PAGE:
Global retail leaders share their insight into key issues affecting the retail industry ahead of the World Retail Congress next month.
Retail leaders that participated in the Q&A session included:
- Steve Sadove, Chairman and CEO of Saks Incorporated
- Ian Cheshire, Group CEO of Kingfisher plc
- Ian McLeod, Managing Director of Coles
- Hugo Bethlem, Executive Vice President, Grupo Pão de Açucar
- Sanjay Kapoor, Managing Director, Genesis Luxury
It was revealed that some of the biggest challenges facing retailers today include rising rental costs, adapting to customers’ dramatically changing shopping habits, creating compelling promotions, and delivering a cohesive multichannel offering.
When discussing the secret to success in retail, a number of leaders highlighted the importance of having a talented team on board and always keeping an unrelenting focus on the customer. Ecommerce and new technological advances were at the forefront of what the leaders felt were most exciting about retail today.
Question 1 - What would you say is the biggest issue facing retailers today?
Steve Sadove, CEO and Chairman of Saks Incorporated: “To remain relevant and meet the needs of customers’ dramatically changing shopping habits, retailers today must quickly and effectively transform into omni-channel organizations. This requires an enormous amount of talent, planning, and commitment of an organization’s monetary and non-monetary resources.”
Ian Cheshire, Group CEO, Kingfisher plc: “Creating distinctive offers in a transparent, commoditised, connected world”.
Ian McCleod, Managing Director, Coles: “The biggest issue facing retailers is how to engage frugal consumers who are seeking better value on the internet, requiring retailers to expedite multi‐channel retailing”.
Hugo Bethlem, Executive Vice President, Grupo Pão de Açucar: “The Brazilian macro-economic indicators suggest that it should be delivering a strong consumer environment with good revenue distribution, the lowest ever unemployment rate, low inflation, access to credit and falling interest rates. But retail sales are not as great as they could be. The second half of 2012 is expected to be stronger than the first half and the opportunity for consolidation and market share gains are positive”.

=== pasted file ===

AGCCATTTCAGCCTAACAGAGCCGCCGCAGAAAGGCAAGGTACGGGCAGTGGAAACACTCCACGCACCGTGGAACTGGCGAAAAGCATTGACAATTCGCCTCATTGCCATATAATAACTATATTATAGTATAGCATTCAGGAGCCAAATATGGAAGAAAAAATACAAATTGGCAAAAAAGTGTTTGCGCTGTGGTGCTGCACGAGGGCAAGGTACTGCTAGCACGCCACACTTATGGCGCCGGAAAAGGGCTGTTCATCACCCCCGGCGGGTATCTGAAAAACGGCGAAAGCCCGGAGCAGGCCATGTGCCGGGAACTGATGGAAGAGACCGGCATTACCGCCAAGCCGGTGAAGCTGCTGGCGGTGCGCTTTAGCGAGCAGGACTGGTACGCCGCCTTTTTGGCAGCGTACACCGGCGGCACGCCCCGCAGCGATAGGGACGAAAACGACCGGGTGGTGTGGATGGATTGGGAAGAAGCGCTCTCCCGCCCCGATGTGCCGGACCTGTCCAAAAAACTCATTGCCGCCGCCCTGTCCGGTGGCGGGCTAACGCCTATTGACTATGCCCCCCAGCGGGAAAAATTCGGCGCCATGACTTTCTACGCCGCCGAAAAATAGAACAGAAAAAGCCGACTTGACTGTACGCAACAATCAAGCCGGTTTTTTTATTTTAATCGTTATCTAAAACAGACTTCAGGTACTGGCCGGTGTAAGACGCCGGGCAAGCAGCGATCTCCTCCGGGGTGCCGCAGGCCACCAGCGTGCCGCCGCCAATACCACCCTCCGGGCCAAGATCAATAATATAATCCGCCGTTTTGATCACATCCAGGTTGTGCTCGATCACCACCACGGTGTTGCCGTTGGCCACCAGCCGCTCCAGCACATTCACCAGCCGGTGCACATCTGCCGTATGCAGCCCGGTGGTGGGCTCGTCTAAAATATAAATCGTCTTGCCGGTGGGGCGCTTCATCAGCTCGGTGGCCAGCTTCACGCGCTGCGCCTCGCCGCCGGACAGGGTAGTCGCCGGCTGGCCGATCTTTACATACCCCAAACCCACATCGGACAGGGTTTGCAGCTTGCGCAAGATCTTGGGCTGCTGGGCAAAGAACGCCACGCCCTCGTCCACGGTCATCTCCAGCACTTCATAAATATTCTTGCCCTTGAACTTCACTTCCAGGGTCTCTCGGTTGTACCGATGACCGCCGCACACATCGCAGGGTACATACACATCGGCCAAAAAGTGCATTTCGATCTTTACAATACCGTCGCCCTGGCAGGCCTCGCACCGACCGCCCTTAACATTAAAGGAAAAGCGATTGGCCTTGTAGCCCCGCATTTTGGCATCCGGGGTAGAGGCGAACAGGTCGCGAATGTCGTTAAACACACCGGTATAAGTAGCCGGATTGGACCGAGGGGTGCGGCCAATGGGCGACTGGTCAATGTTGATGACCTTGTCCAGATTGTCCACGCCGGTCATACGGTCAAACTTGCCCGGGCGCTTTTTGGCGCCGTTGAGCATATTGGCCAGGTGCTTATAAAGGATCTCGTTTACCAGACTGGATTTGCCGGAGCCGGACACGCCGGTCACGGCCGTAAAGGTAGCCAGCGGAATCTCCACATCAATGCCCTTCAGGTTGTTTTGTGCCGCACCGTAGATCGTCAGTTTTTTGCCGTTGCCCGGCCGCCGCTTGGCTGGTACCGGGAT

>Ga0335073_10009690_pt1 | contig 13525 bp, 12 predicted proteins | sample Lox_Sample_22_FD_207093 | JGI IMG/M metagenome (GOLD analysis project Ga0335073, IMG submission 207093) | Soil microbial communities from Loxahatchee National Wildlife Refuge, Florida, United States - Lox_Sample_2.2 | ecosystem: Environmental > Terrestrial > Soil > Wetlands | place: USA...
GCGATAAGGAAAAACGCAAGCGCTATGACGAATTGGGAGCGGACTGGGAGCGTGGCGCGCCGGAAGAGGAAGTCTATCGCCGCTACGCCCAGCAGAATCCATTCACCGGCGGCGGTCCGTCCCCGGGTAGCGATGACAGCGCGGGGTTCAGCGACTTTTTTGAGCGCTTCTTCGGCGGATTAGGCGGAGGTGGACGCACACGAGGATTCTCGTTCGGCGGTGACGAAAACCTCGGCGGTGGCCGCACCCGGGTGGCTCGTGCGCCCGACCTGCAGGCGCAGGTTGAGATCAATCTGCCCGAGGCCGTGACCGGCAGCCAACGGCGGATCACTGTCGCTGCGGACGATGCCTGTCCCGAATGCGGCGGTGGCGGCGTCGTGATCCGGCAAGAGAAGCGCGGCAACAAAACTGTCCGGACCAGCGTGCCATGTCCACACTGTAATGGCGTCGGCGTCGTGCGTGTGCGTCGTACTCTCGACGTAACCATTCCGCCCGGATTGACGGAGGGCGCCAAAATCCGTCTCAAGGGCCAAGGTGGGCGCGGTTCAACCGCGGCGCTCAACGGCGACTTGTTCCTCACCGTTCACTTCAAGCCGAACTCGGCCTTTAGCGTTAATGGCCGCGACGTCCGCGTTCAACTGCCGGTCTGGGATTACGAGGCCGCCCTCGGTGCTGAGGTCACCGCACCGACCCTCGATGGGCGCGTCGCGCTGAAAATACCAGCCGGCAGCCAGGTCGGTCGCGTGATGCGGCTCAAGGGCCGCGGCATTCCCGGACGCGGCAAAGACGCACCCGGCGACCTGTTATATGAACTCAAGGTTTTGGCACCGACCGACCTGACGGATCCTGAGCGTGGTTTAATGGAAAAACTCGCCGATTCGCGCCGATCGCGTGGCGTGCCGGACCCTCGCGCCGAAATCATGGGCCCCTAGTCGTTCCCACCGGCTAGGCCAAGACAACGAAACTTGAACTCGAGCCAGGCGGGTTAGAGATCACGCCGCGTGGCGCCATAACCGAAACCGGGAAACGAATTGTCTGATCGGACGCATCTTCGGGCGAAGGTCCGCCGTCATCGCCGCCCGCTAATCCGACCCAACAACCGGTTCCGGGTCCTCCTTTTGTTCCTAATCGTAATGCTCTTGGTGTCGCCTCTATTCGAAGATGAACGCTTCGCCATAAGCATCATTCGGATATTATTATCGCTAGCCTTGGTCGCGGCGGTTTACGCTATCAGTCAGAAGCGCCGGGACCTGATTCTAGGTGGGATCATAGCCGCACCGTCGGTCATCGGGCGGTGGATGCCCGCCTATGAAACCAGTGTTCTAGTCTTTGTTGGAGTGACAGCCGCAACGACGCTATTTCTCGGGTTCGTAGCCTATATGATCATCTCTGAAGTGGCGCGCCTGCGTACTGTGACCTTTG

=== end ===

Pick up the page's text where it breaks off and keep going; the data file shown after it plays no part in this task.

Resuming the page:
Sanjay Kapoor, Managing Director, Genesis Luxury: “One of the biggest challenges facing retailers today is the extremely high rental cost especially in markets such as India. The cost of real estate in India today is more than Shanghai and New York. This is due to lack of sufficient supply despite increasing demand for the right retail infrastructure.”
Question 2 - What guarantees success in today’s retail climate?
Steve Sadove: “I don’t think success is ever ‘guaranteed.’ You can certainly improve your chances if you have clarity of vision throughout the organization and a talented, innovative, and experienced team that understands, embraces, and executes that vision. But the team must be agile and adaptable too to make strategic adjustments as the environment changes.”
Ian Cheshire: “Nothing, but the nearest thing is to have the best possible team.”
Ian McLeod: “An unrelenting focus on the customer and the key drivers of customer demand – quality, service and value.”
Hugo Bethlem: “The customer is becoming more and more demanding, wanting greater assortment, best prices, great service and the products they want to buy at any time and in any way. This reinforces that multichannel and omni-channel is the future of retail.”